Secondly, in traditional metal 3D printing, the layer-by-layer laser-heating approach can create localized heating and cooling stresses, resulting in undesirable microstructures and flaws in the finished object. However, heating the entire ‘green body’ at once inside a furnace ensures uniform temperature and densified structures that sinter without warping or cracking.
“To me, as a metallurgist, I’m amazed that the structure does not deform or break apart, despite shrinking extensively during densification,” said Dunand. “That is not something that I see often.”
And since many extrusion nozzles can be used at one time rather than a single laser being used for an entire powder bed, large sheets up to a few meters wide can quickly be 3D printed and folded into 3D structures—the only limitation is the size of the furnace.
If all of this—faster, cheaper, larger, more uniform, and more complex 3D printed metal structures didn’t already seem too good to be true, the Northwestern researchers discovered yet another novel use for their process: it can be used to 3D print with metal oxides, such as rust, by reducing it into metal. While rust is usually seen as undesirable, particularly if you are a car-owner, rust powder is actually lighter, more stable, cheaper and safer to handle than pure iron powders.
With this new process, the researchers could 3D printing with rust and other metallic oxides, and then use hydrogen to turn the ‘green bodies’ into the respective metal before heating and merging the powders inside the furnace. “It might seem like we are needlessly complicating things by adding a third reduction step where we turn rust into iron,” said Dunand. “But this opens up possibilities for using very cheap oxide powders rather than corresponding expensive metal powders. It’s hard to find something cheaper than rust.”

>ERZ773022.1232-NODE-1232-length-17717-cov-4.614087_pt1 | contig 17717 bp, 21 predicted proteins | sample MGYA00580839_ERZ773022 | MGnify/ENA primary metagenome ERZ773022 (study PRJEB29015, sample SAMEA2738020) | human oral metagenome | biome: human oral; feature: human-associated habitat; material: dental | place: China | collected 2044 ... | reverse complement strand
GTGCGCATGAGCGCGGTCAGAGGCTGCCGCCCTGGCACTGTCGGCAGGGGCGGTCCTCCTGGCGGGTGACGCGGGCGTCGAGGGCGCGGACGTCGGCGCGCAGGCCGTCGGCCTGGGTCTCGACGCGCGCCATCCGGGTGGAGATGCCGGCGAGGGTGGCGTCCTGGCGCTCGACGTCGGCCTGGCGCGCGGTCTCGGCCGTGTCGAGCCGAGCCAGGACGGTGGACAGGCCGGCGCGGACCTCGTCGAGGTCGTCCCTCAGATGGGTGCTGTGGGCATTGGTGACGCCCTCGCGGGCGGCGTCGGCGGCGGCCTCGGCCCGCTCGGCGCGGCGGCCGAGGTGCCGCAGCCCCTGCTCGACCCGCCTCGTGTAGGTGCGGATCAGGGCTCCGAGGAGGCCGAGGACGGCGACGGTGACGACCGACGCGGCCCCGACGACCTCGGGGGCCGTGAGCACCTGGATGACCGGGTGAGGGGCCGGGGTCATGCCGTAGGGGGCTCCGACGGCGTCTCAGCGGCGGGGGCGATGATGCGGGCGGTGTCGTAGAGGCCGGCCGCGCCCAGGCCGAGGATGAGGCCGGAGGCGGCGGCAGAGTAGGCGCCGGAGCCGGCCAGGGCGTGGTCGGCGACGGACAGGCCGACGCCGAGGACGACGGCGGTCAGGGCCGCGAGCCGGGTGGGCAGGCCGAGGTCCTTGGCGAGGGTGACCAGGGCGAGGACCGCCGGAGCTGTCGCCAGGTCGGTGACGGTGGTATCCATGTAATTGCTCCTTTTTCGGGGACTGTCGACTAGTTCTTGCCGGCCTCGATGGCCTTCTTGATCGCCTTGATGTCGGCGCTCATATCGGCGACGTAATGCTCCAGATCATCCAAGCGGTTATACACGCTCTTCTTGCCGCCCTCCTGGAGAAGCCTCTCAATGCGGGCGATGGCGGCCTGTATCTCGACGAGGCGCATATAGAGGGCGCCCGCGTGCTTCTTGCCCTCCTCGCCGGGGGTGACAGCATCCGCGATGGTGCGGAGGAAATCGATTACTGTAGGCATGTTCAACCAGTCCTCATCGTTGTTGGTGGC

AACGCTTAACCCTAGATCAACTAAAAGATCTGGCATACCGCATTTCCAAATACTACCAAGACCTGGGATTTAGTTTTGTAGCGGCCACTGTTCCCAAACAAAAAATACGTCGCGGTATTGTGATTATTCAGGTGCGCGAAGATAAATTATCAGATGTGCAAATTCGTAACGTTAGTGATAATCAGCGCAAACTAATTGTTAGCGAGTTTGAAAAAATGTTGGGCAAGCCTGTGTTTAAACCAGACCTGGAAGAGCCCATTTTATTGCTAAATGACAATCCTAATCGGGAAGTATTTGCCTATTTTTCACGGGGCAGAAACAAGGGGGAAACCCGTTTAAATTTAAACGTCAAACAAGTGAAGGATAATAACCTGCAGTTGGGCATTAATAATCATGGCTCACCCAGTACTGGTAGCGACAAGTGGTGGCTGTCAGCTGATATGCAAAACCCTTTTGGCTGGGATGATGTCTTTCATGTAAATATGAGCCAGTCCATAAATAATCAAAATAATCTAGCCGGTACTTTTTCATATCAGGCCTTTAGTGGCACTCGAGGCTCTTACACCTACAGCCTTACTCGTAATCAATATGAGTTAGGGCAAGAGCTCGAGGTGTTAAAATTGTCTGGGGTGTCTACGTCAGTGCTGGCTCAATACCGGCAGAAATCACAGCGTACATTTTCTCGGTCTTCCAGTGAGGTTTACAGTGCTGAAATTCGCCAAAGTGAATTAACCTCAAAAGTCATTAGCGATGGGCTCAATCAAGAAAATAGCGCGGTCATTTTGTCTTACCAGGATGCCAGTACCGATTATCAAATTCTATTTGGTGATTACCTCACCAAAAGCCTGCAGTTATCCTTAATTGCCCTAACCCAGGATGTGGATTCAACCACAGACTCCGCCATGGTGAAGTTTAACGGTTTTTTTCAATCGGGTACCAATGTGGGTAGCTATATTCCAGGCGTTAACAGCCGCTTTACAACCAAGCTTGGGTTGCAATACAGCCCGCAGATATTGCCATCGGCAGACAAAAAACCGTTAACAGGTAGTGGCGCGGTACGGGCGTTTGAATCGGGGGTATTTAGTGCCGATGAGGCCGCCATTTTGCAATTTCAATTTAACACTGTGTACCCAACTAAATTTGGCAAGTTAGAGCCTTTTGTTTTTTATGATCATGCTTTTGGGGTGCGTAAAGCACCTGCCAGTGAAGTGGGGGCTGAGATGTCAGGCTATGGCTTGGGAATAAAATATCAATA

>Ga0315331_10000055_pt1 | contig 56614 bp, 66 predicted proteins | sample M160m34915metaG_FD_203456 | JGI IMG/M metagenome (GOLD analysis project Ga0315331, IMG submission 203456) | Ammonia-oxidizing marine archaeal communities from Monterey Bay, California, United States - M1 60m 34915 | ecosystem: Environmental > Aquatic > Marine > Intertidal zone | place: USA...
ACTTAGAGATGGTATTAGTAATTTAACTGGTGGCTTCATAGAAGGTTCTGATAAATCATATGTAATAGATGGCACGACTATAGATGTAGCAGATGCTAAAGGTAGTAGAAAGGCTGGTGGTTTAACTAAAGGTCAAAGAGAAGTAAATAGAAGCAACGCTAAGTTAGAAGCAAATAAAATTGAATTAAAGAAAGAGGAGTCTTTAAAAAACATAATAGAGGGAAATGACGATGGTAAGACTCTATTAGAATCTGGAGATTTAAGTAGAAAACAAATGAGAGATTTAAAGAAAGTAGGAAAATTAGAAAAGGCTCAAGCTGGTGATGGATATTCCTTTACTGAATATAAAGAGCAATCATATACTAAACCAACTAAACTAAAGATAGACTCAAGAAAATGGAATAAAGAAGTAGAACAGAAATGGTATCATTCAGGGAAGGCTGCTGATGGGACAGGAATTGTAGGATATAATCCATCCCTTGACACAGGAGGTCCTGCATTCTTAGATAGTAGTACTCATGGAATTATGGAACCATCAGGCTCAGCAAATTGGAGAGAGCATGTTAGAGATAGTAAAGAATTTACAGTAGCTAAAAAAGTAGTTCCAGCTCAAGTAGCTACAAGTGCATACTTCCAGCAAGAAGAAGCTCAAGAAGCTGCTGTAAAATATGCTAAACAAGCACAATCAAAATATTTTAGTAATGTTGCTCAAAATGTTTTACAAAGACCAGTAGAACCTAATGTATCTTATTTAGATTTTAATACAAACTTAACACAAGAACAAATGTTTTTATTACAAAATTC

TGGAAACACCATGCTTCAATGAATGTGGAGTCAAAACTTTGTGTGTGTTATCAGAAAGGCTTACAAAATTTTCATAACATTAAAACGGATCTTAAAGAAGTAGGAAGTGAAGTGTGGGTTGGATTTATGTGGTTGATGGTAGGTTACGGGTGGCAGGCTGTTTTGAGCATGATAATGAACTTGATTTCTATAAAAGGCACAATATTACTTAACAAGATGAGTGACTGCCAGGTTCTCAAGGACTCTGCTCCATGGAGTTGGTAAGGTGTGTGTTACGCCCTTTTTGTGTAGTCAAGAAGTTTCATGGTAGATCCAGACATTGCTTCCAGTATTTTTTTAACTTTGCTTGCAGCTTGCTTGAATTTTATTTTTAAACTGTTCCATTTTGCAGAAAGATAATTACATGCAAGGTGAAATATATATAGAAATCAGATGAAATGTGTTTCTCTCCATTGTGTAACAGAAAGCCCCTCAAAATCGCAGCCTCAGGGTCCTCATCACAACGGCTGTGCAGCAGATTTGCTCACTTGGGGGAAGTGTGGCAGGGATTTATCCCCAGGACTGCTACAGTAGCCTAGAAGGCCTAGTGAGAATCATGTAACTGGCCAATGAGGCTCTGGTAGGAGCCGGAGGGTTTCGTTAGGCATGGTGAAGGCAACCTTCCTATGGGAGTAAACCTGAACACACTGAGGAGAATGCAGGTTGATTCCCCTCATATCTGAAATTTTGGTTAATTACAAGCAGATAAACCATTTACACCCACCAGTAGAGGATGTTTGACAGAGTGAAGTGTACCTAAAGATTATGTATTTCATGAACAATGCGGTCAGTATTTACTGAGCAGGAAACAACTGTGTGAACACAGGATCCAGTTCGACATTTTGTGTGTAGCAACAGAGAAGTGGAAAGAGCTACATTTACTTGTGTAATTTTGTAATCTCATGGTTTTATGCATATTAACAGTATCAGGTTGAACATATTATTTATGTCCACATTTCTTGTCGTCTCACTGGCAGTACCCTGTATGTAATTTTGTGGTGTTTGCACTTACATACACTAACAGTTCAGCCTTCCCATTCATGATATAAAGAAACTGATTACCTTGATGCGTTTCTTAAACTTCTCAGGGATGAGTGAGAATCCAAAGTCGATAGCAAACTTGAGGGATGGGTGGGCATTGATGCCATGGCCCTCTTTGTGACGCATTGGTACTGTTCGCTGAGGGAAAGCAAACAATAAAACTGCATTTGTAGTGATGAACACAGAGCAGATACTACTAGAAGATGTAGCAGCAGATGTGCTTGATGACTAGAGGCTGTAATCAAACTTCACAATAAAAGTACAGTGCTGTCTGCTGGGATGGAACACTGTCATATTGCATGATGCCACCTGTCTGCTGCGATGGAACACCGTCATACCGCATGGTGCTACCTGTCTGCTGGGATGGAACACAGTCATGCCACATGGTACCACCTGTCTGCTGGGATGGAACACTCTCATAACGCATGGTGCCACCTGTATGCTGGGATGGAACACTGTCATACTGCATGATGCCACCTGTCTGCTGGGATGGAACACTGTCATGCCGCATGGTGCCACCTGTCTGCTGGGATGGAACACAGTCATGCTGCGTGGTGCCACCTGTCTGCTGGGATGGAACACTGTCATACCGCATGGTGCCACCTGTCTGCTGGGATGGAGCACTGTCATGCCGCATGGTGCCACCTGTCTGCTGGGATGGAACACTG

This novel metal 3D printing process can be used to 3D print batteries, solid-oxide fuel cells, medical implants, aerospace and aircraft parts, and much more, thus representing an important step towards eventually mainstreaming metal 3D printing.
“This is exciting because most advanced manufacturing methods being used for metallic printing are limited as far as which metals and alloys can be printed and what types of architecture can be created,” said Shah. “Our method greatly expands the architectures and metals we’re able to print, which really opens the door for a lot of different applications.”
The research was published in a paper for the journal Advanced Functional Materials. Postdoctoral fellow Adam Jakus, graduate student Shannon L. Taylor, and undergraduate Nicholas R. Geisendorfer co-authored the paper.
Posted in 3D Printing Technology
Maybe you also like:
- CTA report: IoT drives industry growth, 3D printing industry 'Tech Sector to Watch' in 2016
- Taiwan's MIRDC and Tohoku University of Japan join R&D forces to advance metal 3D printing
- 2016 will be year 3D printing goes mainstream, says Bing search engine
- ‘Sewing machine’ uses maths to create intricate 3D printed patterns from molten glass
- Gartner places 3D printing among the top 10 strategic technology trends for 2016
- German engineering team pioneers LaserStacker machine to '3D print' 3D acrylic objects
- TU Delft students develop method for 3D printing flexible materials
- Fabrisonic using sound waves to produce 3D metal objects
- Get a unique 3D nanoprinted selfie only visible under a microscope through µPeek
- Lumi Industries announces LumiFold Z-axis mechanism that makes 3D printers extremely compact
- Samsung deems 3D printing unprofitable on the short term, shifts focus to IoT and drones
orest wrote at 1/21/2016 11:13:40 AM:
Does not look too different from https://www.kickstarter.com/projects/879356311/filamet-the-metallic-printer-filament-for-artists (I am still waiting for my reward...)
Hugues wrote at 1/12/2016 8:19:19 PM:
Interesting. But would have liked to see printed parts, really